In this post I would like to share with you an experience that has recently happened to me for the first time in my 25-year playing career. I have had my Bb RC-Prestige clarinet for about 16 years now and it needed a general service (don’t worry, the last service was done only 3 years ago!). Due to several circumstances I basically waited too long to get it serviced and now it needed attention quite urgently.
Even though I had been living in UK for more than five years, I had always taken my clarinet to Spain to my usual repairer to get it serviced. But this time I endeavoured to try a clarinet repairer who a few people had recommended me as one of the best repairers in UK. For obvious reasons I leave aside any names in this post as it is not my intention to criticise anyone but to share my experience.
In the past when I had taken my clarinet to be serviced there were only so many things that a repairer would focus on: cleaning holes, changing pads, replacing corks and springs, and adjusting key positions if required. It never occurred to me that the holes under the rings could actually be re-built, nor that certain keys could be opened more by literally digging a hole in the original wood of the clarinet.
Only musicians who have owned the same instrument for this many years would understand when I say that, for the first time in my life, I couldn’t recognise my instrument when I first tried it after being fully overhauled. It was a weird feeling, I couldn’t predict the flexibility and response of my instrument, it even seemed less controlled. Needless to say that my sound was very different too. Regarding tuning, most notes were much sharper. I understand that when holes have been unblocked from the dirt it affects the tuning, but this time it went a bit too far.
After sharing my first impression with this repairer, I was advised to compensate that easiness by using harder reeds, but the question that then popped into my mind was: If I am using harder reeds for playing my Bb clarinet ‘more comfortably’, what am I supposed to do when changing into my A clarinet?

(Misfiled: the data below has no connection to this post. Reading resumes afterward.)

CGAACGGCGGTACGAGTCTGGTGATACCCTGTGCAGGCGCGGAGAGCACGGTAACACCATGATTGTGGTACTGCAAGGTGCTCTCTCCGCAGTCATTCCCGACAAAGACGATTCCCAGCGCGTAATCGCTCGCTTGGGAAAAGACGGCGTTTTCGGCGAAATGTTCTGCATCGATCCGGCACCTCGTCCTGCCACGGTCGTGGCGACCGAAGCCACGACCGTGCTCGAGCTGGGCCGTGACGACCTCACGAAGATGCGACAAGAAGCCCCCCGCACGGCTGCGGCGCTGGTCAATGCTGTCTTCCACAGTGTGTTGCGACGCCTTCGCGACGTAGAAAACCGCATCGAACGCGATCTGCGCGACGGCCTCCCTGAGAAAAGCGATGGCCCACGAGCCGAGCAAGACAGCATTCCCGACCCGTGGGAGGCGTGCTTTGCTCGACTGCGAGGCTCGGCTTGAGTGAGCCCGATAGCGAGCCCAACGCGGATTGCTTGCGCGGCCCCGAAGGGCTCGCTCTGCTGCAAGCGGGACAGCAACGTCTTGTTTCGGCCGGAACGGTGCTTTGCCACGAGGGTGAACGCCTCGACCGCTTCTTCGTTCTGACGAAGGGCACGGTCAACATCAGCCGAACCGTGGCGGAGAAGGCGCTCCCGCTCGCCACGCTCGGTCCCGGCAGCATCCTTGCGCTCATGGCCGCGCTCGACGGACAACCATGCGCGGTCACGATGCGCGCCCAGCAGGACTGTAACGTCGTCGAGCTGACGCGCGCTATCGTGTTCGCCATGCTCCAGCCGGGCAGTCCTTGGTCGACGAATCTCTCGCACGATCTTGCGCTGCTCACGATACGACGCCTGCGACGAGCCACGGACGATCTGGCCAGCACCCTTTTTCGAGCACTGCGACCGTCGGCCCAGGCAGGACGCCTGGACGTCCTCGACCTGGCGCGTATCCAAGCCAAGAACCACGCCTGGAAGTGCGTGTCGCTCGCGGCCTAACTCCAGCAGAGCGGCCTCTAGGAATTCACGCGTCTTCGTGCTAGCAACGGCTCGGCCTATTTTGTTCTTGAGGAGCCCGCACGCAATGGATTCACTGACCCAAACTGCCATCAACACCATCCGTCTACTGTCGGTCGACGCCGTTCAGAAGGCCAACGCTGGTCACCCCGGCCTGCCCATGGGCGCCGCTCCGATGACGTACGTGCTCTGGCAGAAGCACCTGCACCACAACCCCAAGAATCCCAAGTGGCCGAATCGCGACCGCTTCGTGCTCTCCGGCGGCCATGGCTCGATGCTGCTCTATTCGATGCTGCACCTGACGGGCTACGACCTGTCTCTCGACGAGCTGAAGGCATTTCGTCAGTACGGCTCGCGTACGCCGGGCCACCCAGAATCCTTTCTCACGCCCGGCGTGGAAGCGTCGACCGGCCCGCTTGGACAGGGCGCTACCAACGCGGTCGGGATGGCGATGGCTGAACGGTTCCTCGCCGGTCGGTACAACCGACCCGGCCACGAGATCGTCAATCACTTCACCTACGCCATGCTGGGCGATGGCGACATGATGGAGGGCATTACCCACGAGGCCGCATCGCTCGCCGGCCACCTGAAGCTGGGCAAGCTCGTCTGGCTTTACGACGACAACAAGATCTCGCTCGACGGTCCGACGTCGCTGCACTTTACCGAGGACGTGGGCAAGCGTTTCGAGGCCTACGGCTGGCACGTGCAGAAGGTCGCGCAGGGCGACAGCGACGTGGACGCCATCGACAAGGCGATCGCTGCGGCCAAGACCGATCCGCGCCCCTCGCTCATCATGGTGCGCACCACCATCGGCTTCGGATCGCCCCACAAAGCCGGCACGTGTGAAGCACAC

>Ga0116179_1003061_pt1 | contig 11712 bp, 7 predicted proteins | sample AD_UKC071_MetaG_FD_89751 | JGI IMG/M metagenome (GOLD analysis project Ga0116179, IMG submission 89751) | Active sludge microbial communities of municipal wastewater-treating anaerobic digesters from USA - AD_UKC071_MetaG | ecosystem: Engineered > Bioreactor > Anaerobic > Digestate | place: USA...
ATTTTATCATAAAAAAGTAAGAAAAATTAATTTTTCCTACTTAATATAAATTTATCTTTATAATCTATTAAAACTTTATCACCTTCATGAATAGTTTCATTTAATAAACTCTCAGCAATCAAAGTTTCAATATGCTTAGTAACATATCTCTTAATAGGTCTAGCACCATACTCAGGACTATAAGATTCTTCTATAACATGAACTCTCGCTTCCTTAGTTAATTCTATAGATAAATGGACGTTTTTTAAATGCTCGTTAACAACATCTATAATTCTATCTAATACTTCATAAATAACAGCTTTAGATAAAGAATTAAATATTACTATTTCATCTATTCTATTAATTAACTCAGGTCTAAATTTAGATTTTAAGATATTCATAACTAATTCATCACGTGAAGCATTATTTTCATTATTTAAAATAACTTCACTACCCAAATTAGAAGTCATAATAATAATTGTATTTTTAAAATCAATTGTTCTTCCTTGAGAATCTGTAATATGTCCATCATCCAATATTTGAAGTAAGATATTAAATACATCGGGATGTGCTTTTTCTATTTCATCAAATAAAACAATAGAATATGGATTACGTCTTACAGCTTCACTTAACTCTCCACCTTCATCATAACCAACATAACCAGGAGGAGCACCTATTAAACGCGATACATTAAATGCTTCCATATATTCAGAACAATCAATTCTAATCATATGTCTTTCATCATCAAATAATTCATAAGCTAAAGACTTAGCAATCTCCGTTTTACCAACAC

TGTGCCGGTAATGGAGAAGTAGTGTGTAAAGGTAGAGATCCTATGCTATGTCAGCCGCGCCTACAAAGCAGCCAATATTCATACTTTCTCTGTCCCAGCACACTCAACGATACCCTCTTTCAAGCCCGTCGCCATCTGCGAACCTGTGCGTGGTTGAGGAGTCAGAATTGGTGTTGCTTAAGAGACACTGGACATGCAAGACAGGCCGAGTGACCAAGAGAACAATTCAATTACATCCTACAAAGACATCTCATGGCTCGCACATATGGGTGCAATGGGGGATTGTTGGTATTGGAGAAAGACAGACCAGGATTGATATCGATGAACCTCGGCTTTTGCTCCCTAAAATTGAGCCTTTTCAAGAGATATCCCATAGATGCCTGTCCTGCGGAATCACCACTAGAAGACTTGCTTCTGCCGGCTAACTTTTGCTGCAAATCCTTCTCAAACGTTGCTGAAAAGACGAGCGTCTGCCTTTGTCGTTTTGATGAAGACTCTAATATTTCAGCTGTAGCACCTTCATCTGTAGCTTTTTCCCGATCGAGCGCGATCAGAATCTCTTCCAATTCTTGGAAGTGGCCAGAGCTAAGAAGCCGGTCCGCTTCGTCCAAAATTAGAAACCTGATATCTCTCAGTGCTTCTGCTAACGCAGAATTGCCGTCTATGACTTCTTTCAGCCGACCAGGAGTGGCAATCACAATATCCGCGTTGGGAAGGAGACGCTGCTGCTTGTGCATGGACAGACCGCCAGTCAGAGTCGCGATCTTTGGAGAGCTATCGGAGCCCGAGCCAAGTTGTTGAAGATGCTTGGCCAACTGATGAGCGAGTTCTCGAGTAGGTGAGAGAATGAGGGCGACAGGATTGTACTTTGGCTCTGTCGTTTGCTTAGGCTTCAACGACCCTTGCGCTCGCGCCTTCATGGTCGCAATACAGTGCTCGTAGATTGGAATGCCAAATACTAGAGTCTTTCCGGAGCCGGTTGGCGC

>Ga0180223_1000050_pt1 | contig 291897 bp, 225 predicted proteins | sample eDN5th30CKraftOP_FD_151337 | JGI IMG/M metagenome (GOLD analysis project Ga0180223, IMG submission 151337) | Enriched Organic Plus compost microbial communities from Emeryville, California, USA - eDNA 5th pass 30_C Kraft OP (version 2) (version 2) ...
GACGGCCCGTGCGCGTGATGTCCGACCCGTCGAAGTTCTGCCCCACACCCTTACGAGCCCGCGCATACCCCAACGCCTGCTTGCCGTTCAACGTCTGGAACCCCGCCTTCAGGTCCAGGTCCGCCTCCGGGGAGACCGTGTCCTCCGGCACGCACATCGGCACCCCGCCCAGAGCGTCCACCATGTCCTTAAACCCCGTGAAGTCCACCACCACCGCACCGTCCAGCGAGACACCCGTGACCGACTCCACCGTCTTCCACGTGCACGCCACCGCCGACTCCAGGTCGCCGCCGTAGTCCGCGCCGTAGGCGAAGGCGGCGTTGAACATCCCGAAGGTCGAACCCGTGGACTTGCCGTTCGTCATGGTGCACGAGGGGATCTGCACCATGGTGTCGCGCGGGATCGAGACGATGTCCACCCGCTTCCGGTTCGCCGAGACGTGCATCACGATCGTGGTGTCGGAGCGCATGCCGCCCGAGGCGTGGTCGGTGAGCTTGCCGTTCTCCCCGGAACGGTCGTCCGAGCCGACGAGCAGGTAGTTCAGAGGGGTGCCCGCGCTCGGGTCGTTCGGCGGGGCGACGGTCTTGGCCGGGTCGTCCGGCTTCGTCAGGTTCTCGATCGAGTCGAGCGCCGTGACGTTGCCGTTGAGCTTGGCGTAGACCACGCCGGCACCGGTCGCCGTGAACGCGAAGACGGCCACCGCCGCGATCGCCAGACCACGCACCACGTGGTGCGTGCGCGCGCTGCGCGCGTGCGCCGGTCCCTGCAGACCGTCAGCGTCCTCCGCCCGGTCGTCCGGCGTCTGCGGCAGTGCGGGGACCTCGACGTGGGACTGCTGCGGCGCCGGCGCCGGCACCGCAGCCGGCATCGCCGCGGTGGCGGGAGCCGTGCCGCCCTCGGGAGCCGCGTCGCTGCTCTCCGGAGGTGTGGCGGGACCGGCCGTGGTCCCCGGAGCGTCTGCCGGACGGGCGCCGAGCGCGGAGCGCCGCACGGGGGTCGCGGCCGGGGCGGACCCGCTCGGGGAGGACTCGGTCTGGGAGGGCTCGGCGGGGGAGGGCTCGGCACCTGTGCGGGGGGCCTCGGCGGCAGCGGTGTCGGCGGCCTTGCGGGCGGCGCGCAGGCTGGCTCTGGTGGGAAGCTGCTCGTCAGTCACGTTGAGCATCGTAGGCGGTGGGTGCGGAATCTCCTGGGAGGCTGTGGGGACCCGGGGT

Thus I was left with one possible solution: to change my barrel. At this point it is worthwhile mentioning that a few months before this happened I had just bought a new RC-Prestige clarinet in A (I was using R13 before) as I wanted to match my Bb RC-Prestige clarinet sound to my A clarinet. I spent some time researching and trying a wide range of instruments to achieve this and now I had a similar problem again.
Therefore I knew that choosing a barrel was going to be a challenge. There are many barrel models in the market nowadays and many will alter the ‘original’ sound of the instrument. I needed a barrel that gave me a sound that is not massively different to my A clarinet but also a barrel that can solve those tuning problems I was experiencing. So that led me to try the many barrel models in the picture below.
*Front left to right: Backun Moba Grenadilla, Backun Moba Cocobolo, Paulus & Schuler, Backun Fatboy, Buffet Chadash, Buffet RC Prestige, Buffet R13, Buffet ICON (silver), Devon & Burgani, Backun Fatboy.
In the end I must admit that the experience of trying those many barrels was quite intriguing as I had never had the opportunity to play these ‘crazier’ models before and, what it is more important, it gave me the answer I was looking for.
However, I would definitely recommend anyone to talk things through with their repairer, especially if it is the first time you are using their service. It is not a very enjoyable experience to find out that your instrument has been completely changed. Personally, I would have probably preferred to have been warned of these alterations before it happened.